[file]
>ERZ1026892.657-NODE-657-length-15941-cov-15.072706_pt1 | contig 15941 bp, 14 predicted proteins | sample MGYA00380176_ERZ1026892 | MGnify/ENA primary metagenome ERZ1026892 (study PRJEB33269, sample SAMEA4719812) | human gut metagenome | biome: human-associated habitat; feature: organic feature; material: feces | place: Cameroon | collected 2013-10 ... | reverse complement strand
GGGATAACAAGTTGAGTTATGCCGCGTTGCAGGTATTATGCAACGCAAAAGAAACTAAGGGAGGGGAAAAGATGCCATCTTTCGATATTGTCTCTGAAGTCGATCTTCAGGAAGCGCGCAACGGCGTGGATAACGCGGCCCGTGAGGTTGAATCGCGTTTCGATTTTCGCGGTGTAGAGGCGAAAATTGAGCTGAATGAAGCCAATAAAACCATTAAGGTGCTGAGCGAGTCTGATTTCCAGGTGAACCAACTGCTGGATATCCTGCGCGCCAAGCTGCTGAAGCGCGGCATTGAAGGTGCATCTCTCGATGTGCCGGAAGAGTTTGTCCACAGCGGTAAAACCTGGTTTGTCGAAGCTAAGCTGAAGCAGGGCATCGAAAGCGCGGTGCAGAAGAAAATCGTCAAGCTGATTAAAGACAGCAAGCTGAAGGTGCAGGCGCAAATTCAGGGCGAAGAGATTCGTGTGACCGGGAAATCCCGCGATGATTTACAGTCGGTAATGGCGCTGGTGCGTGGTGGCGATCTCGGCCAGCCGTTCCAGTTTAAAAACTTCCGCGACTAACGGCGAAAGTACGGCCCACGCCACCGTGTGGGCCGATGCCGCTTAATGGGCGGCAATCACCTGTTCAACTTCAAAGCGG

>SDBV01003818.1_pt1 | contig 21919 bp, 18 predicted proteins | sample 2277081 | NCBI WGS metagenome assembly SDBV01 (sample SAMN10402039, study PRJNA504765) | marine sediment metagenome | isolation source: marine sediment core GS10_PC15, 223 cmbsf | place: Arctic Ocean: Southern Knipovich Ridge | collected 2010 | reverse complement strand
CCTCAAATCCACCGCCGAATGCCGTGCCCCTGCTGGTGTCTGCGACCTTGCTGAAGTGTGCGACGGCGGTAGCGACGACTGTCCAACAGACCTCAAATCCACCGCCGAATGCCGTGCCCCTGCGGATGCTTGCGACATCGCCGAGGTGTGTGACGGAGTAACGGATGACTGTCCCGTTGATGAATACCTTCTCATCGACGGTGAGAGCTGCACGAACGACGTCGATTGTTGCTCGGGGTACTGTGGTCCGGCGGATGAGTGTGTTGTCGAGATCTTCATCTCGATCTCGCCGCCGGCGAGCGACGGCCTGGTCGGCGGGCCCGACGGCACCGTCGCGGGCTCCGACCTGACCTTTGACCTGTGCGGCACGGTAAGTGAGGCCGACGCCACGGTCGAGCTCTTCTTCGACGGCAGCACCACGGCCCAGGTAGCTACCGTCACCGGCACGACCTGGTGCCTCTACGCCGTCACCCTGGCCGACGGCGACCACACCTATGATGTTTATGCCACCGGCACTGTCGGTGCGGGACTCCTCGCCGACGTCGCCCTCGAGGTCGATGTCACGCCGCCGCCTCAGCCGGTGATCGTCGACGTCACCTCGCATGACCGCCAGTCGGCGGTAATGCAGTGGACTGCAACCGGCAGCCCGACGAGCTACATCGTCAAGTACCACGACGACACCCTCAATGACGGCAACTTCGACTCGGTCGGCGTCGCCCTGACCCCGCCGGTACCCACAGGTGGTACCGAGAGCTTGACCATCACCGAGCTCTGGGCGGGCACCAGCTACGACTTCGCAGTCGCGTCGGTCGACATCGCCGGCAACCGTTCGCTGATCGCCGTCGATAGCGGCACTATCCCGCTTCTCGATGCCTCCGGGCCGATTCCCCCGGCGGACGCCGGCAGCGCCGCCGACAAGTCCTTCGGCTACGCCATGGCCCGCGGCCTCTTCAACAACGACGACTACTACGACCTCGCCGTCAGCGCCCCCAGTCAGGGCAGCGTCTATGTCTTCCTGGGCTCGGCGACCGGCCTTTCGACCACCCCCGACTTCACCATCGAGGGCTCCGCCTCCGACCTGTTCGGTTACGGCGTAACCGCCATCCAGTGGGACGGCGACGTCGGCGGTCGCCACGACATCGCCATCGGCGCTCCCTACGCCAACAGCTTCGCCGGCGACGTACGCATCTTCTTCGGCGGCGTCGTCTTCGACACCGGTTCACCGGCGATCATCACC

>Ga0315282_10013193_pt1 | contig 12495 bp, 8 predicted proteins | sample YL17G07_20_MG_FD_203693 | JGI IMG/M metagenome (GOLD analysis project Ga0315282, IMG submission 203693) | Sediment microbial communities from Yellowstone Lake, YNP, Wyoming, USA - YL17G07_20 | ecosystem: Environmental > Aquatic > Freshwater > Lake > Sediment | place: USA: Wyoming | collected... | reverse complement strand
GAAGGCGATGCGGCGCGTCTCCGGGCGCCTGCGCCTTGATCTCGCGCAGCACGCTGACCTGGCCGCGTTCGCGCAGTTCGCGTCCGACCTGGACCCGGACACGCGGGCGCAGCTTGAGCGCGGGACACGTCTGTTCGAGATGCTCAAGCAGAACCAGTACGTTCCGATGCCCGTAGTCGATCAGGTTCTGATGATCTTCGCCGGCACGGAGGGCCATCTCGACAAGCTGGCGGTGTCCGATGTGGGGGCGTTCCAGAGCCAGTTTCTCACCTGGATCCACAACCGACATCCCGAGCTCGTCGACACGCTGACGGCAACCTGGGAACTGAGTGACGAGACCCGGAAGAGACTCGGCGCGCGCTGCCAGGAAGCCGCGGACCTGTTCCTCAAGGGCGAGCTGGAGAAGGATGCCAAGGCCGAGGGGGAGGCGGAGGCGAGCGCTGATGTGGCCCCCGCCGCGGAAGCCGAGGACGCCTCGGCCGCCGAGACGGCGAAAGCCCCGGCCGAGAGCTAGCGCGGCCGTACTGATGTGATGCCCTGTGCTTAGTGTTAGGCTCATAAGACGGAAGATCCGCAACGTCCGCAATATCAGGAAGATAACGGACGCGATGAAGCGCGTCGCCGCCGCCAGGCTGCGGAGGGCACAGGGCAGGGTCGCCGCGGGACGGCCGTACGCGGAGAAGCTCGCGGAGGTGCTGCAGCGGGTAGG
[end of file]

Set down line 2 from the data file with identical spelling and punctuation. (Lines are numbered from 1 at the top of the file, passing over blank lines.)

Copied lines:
GGGATAACAAGTTGAGTTATGCCGCGTTGCAGGTATTATGCAACGCAAAAGAAACTAAGGGAGGGGAAAAGATGCCATCTTTCGATATTGTCTCTGAAGTCGATCTTCAGGAAGCGCGCAACGGCGTGGATAACGCGGCCCGTGAGGTTGAATCGCGTTTCGATTTTCGCGGTGTAGAGGCGAAAATTGAGCTGAATGAAGCCAATAAAACCATTAAGGTGCTGAGCGAGTCTGATTTCCAGGTGAACCAACTGCTGGATATCCTGCGCGCCAAGCTGCTGAAGCGCGGCATTGAAGGTGCATCTCTCGATGTGCCGGAAGAGTTTGTCCACAGCGGTAAAACCTGGTTTGTCGAAGCTAAGCTGAAGCAGGGCATCGAAAGCGCGGTGCAGAAGAAAATCGTCAAGCTGATTAAAGACAGCAAGCTGAAGGTGCAGGCGCAAATTCAGGGCGAAGAGATTCGTGTGACCGGGAAATCCCGCGATGATTTACAGTCGGTAATGGCGCTGGTGCGTGGTGGCGATCTCGGCCAGCCGTTCCAGTTTAAAAACTTCCGCGACTAACGGCGAAAGTACGGCCCACGCCACCGTGTGGGCCGATGCCGCTTAATGGGCGGCAATCACCTGTTCAACTTCAAAGCGG